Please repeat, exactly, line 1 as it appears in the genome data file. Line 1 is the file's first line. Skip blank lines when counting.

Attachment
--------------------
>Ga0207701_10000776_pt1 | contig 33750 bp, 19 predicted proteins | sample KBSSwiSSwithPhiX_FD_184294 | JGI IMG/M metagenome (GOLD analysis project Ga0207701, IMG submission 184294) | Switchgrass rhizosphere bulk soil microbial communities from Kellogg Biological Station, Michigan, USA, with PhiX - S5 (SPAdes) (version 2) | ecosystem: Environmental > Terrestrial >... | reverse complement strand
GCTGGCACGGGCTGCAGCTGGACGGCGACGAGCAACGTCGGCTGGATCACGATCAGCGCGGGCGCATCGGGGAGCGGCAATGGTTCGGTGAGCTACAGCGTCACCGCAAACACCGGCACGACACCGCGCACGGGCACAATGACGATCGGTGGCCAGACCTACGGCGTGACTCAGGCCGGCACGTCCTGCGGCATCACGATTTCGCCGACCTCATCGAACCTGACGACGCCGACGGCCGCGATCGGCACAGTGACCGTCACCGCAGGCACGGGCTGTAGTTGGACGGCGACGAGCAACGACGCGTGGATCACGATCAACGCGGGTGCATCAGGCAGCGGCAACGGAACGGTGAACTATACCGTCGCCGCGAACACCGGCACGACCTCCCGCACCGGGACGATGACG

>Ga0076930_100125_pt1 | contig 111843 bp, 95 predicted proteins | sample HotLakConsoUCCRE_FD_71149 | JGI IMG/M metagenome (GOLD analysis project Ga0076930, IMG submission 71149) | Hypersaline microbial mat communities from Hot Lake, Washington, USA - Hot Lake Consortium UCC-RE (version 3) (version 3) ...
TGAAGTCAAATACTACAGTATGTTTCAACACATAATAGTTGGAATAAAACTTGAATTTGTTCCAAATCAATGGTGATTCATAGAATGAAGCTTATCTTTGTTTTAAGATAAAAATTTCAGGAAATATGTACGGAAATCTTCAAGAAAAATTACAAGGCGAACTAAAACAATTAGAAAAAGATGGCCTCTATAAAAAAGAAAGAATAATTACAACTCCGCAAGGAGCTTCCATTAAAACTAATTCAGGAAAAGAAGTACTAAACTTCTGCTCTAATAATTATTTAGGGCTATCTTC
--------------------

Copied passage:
>Ga0207701_10000776_pt1 | contig 33750 bp, 19 predicted proteins | sample KBSSwiSSwithPhiX_FD_184294 | JGI IMG/M metagenome (GOLD analysis project Ga0207701, IMG submission 184294) | Switchgrass rhizosphere bulk soil microbial communities from Kellogg Biological Station, Michigan, USA, with PhiX - S5 (SPAdes) (version 2) | ecosystem: Environmental > Terrestrial >... | reverse complement strand